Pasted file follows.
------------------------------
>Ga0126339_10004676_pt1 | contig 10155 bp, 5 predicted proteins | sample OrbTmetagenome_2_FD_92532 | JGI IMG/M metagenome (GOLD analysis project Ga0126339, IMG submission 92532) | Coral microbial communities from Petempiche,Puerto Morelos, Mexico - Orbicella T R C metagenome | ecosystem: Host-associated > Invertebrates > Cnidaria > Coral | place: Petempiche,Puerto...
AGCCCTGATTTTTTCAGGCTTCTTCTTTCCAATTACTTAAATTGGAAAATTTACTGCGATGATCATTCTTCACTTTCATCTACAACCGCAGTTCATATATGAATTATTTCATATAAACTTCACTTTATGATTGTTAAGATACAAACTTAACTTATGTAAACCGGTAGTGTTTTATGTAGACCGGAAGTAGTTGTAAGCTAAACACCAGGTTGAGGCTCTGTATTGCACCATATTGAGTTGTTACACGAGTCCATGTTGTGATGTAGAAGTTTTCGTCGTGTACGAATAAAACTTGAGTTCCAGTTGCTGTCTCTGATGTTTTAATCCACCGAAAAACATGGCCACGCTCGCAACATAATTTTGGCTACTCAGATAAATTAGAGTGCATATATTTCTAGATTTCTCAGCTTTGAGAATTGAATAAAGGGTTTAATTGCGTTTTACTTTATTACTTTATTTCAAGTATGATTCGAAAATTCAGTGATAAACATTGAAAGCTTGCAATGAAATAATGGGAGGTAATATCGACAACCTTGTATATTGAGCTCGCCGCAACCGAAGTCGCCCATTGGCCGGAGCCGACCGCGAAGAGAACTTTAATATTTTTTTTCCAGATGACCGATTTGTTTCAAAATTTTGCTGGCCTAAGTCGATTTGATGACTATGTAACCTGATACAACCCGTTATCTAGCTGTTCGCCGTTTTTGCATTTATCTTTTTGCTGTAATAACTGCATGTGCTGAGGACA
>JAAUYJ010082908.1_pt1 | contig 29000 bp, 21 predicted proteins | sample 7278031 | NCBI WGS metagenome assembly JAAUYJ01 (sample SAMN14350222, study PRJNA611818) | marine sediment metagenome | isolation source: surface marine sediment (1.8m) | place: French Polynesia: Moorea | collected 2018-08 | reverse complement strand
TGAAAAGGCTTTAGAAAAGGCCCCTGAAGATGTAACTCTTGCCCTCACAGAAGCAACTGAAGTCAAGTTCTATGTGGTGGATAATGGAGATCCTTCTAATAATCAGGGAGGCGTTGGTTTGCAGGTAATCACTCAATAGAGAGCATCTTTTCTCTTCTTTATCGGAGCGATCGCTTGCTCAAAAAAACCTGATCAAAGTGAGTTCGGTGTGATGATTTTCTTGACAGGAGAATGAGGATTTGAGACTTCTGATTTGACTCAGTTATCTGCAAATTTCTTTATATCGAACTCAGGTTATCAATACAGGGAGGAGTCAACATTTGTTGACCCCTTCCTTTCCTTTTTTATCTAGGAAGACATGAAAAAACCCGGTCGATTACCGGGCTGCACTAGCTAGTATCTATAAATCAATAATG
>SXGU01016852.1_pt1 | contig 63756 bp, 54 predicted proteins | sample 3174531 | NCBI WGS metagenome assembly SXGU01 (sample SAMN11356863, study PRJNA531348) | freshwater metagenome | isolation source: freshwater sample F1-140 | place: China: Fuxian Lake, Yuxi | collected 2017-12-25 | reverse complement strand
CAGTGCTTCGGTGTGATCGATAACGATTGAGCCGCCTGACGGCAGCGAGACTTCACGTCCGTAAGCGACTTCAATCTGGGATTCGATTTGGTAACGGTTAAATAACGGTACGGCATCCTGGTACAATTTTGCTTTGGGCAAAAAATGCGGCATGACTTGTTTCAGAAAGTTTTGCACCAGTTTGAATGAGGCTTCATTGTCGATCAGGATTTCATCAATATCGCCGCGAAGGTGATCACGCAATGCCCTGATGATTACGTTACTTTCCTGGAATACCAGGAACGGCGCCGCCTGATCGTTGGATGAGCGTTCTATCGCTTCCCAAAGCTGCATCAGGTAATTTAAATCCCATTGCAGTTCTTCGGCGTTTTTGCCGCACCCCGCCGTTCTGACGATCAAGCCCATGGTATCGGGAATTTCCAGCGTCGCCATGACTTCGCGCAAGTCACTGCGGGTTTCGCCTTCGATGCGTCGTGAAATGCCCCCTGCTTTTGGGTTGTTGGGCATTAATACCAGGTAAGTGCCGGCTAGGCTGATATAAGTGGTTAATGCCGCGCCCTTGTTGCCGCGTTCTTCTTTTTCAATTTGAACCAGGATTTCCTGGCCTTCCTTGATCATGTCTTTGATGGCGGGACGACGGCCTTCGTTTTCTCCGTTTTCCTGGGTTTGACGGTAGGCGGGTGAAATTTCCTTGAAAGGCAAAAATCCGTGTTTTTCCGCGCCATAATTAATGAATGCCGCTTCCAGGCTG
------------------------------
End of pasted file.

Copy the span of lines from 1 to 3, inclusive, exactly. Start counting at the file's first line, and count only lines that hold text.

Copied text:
>Ga0126339_10004676_pt1 | contig 10155 bp, 5 predicted proteins | sample OrbTmetagenome_2_FD_92532 | JGI IMG/M metagenome (GOLD analysis project Ga0126339, IMG submission 92532) | Coral microbial communities from Petempiche,Puerto Morelos, Mexico - Orbicella T R C metagenome | ecosystem: Host-associated > Invertebrates > Cnidaria > Coral | place: Petempiche,Puerto...
AGCCCTGATTTTTTCAGGCTTCTTCTTTCCAATTACTTAAATTGGAAAATTTACTGCGATGATCATTCTTCACTTTCATCTACAACCGCAGTTCATATATGAATTATTTCATATAAACTTCACTTTATGATTGTTAAGATACAAACTTAACTTATGTAAACCGGTAGTGTTTTATGTAGACCGGAAGTAGTTGTAAGCTAAACACCAGGTTGAGGCTCTGTATTGCACCATATTGAGTTGTTACACGAGTCCATGTTGTGATGTAGAAGTTTTCGTCGTGTACGAATAAAACTTGAGTTCCAGTTGCTGTCTCTGATGTTTTAATCCACCGAAAAACATGGCCACGCTCGCAACATAATTTTGGCTACTCAGATAAATTAGAGTGCATATATTTCTAGATTTCTCAGCTTTGAGAATTGAATAAAGGGTTTAATTGCGTTTTACTTTATTACTTTATTTCAAGTATGATTCGAAAATTCAGTGATAAACATTGAAAGCTTGCAATGAAATAATGGGAGGTAATATCGACAACCTTGTATATTGAGCTCGCCGCAACCGAAGTCGCCCATTGGCCGGAGCCGACCGCGAAGAGAACTTTAATATTTTTTTTCCAGATGACCGATTTGTTTCAAAATTTTGCTGGCCTAAGTCGATTTGATGACTATGTAACCTGATACAACCCGTTATCTAGCTGTTCGCCGTTTTTGCATTTATCTTTTTGCTGTAATAACTGCATGTGCTGAGGACA
>JAAUYJ010082908.1_pt1 | contig 29000 bp, 21 predicted proteins | sample 7278031 | NCBI WGS metagenome assembly JAAUYJ01 (sample SAMN14350222, study PRJNA611818) | marine sediment metagenome | isolation source: surface marine sediment (1.8m) | place: French Polynesia: Moorea | collected 2018-08 | reverse complement strand